Roses are red, my Safire was Teal…

Specialized Safire Expert – $3700

The first time I rode the Safire I absolutely hated this bike.  I couldn’t understand all of the great reviews it got.  Yes it was a good downhill ride but the up was so uncomfortable that it didn’t matter how good the down was.  I was confused, how did everyone else seem to love this bike so much.  So I rode it a couple more times and then took it back unsatisfied.  Thankfully I was going on a more technical downhill ride so I decided to give the Safire another go, because this is where it is suppose to shine, well I’m glad I did.  I realized my mistake.  I had originally picked up a small not a medium.  Girl bikes I definitely need at least a medium.  This ride went much better.

The Safire Expert comes equipped with Shimano Deore LX front derailleur, Sram X0 rear derailleur and Sram X9 shifters.  The brakes are Avid Juicy Ultimate 7 and it comes with Krank Brothers Smarties.  Topped off with a Fox F120 fork and Specialized AFR Shock with Brian Fade.  Ah the brain, there is so much to say about this awesome piece of equipment.  When the bike shop guys talk about it they all dislike it.  I thought it sounded brilliant so I looked forward to trying it anyway.  Wow, I had no idea how nice suspension could be.  I’m still new to the full suspension bikes, the bike that I actually own is a hardtail but I’ve now ridden quiet a few full suspension.  But because it is always only for a week I never quiet get the suspension right.  The awesome thing about the Brain is that it takes care of it for you.  If you are riding on flat terrain the brain stiffens up your suspension immediately, but the moment you move into anything technical you get all of your suspension back.  I took this down Ridge trail where there are a couple of technical down hills and turns.  The brain was right there with me, when ever I would think man this is going to be uncomfortable it wasn’t because the brain gave me the suspension I needed.  So why do the shop guys not like it?  Well it adds weight and it makes for a less smooth ride, in their minds at least, they like to ride with the shock always on.  I prefer to ride stiffer, which might be because I’m use to a hardtail and then have the shock kick in when I need it.  Using the brain you don’t have to switch back and forth as you climb and descend.  The weight thing I can see, but I have it on good authority that the 2009 Brain weighs less then ever.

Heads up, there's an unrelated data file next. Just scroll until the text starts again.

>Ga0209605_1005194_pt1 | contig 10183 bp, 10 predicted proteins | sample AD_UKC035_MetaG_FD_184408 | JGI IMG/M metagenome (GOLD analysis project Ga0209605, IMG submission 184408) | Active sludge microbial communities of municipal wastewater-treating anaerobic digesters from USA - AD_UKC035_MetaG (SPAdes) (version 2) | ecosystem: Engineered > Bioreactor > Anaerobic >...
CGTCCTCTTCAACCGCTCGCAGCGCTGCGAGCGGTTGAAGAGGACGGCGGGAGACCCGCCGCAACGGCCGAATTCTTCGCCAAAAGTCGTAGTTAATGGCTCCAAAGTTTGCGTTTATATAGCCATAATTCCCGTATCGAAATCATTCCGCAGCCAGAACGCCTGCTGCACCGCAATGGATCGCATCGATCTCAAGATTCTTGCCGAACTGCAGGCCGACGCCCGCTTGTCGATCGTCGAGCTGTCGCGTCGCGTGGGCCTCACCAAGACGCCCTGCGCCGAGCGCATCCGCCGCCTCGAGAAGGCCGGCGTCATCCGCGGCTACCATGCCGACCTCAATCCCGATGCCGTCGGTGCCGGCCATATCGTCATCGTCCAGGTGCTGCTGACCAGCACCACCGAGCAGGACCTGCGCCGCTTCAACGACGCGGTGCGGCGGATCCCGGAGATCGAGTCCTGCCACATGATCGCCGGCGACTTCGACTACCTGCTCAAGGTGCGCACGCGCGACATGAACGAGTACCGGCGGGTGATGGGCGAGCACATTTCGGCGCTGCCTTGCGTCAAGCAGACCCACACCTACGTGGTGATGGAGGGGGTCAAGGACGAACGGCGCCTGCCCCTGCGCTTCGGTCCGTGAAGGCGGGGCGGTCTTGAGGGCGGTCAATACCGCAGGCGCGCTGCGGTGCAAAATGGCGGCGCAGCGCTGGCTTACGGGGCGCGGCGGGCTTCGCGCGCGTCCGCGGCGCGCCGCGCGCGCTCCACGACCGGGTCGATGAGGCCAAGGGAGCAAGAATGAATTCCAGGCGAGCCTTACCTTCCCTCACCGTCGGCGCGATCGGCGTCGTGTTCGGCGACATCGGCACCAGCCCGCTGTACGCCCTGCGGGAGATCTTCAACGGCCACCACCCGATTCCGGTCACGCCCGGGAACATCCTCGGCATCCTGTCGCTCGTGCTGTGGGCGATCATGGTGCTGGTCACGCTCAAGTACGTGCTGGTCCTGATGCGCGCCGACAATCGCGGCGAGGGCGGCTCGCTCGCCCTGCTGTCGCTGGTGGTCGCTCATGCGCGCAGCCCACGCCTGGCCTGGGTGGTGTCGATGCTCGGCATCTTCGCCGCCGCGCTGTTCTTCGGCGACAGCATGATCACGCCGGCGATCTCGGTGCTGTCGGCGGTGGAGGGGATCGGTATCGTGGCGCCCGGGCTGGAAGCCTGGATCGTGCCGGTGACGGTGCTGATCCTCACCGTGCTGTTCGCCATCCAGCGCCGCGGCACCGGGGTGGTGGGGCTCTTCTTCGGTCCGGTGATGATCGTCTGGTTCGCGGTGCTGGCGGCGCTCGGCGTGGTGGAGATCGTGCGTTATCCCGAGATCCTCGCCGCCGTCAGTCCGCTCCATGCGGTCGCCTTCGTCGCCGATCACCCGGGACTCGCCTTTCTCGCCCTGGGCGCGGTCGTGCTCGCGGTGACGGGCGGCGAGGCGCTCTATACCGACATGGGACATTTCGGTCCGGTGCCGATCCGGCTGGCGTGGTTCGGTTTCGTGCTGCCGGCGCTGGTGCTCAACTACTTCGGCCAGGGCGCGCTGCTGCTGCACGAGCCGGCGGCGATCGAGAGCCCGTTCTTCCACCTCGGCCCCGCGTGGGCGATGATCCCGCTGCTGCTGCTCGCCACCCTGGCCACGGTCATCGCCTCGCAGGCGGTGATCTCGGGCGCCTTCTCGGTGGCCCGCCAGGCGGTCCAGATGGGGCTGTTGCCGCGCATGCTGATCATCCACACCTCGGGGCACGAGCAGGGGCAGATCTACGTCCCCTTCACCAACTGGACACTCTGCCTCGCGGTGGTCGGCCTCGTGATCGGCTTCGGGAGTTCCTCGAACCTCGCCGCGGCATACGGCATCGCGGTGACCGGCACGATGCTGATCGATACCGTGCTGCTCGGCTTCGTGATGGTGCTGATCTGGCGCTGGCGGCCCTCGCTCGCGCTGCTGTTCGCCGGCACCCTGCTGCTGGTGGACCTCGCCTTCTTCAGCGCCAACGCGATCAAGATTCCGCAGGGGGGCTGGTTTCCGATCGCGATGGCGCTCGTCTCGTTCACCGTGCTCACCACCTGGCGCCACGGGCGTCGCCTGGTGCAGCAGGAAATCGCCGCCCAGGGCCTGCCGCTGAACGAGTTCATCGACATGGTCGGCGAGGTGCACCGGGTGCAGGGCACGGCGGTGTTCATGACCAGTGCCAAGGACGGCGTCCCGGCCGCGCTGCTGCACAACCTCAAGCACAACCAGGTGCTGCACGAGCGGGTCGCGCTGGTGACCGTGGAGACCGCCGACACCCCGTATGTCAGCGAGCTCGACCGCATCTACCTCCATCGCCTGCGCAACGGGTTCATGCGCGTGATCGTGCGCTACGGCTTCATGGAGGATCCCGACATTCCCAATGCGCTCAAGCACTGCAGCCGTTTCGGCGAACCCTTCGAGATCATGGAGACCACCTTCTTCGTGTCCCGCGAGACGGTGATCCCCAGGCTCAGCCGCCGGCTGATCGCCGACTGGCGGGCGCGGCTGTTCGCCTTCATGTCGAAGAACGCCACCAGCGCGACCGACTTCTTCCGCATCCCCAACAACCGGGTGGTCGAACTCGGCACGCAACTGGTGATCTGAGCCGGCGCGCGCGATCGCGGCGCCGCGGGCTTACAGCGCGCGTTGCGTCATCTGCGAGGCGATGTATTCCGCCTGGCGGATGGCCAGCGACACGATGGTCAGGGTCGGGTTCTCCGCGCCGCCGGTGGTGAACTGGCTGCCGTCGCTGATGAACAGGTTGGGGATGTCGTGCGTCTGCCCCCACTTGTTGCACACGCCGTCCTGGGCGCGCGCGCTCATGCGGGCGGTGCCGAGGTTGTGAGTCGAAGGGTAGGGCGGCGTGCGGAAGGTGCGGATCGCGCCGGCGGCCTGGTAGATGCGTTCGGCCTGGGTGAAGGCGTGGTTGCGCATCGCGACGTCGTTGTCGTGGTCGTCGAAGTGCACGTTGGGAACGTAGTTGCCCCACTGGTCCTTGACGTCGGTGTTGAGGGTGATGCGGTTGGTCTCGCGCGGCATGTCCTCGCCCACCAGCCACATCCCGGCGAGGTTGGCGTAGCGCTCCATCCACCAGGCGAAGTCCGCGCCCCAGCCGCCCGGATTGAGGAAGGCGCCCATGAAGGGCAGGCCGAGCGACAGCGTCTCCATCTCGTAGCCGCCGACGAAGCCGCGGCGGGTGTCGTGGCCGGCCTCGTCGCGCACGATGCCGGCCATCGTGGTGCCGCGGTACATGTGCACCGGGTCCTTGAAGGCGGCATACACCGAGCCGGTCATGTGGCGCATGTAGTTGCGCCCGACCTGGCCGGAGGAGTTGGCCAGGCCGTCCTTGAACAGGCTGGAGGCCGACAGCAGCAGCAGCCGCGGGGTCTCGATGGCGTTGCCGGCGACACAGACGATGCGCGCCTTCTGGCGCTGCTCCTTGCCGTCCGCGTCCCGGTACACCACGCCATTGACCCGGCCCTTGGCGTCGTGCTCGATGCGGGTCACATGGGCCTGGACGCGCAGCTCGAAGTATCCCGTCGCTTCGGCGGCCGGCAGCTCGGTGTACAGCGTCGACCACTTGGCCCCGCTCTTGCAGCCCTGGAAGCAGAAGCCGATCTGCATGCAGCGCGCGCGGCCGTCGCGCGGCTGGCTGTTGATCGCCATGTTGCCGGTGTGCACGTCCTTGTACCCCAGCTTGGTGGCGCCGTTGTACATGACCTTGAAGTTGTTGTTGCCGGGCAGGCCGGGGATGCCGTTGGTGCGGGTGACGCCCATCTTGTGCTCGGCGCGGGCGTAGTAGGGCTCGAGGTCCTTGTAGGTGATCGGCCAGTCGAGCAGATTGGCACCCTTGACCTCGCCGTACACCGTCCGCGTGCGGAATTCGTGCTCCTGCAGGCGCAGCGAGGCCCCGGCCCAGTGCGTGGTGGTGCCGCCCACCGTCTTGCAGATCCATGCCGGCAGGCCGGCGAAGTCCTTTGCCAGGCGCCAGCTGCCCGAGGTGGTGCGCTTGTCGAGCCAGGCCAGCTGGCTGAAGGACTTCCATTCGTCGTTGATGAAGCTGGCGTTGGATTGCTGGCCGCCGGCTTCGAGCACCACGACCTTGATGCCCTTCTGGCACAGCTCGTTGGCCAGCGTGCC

The Safire disk brake rotors are 160mm, much smaller verses the mens version of this bike, the Stumpjumper which comes in with a wooping 185mm rotor.  The 160 is perfect on the Safire, it weighs less, and as a women, so do we.  So the 160 size is enough to stop us even on the steepest down hill descent.

And how well it did on the downhill, the Safire takes the mountain head on with 5″ of travel on the front and rear.  You can feel how pleased the bike is to be used, as you hit roots and rocks it jumps over them with glee.  Because it is designed for woman the top tube is just over 22″, a full inch shorter then the male equivalent.  This extra inch makes it easy to get behind the bike on the downhill, giving you more control to throw your bike around under you making you better/feel more comfortable on technical spots.

Still there is one big thing that bothers me about the Safire, I do not love the posture.  Because of the build you have to put the seat up really high so you get a full pedal but this means you can’t actually touch the ground without leaning to the side or getting off the seat.  I’m use to this on a road bike, but it makes me uncomfortable on the mountain.  (I think it is more habit then anything, honestly how often do you get off the bike unless you are falling?)  Once you get the seat up high enough to climb a hill comfortably it is almost to high to get behind the seat comfortably for a descent.  This was my biggest problem with the bike the posturing, it was all wrong for me.

Still for the componentery and build of this bike is good for the money as long as you are comfortable with the posture.  Try it out on a good uphill and downhill before you make the final call.


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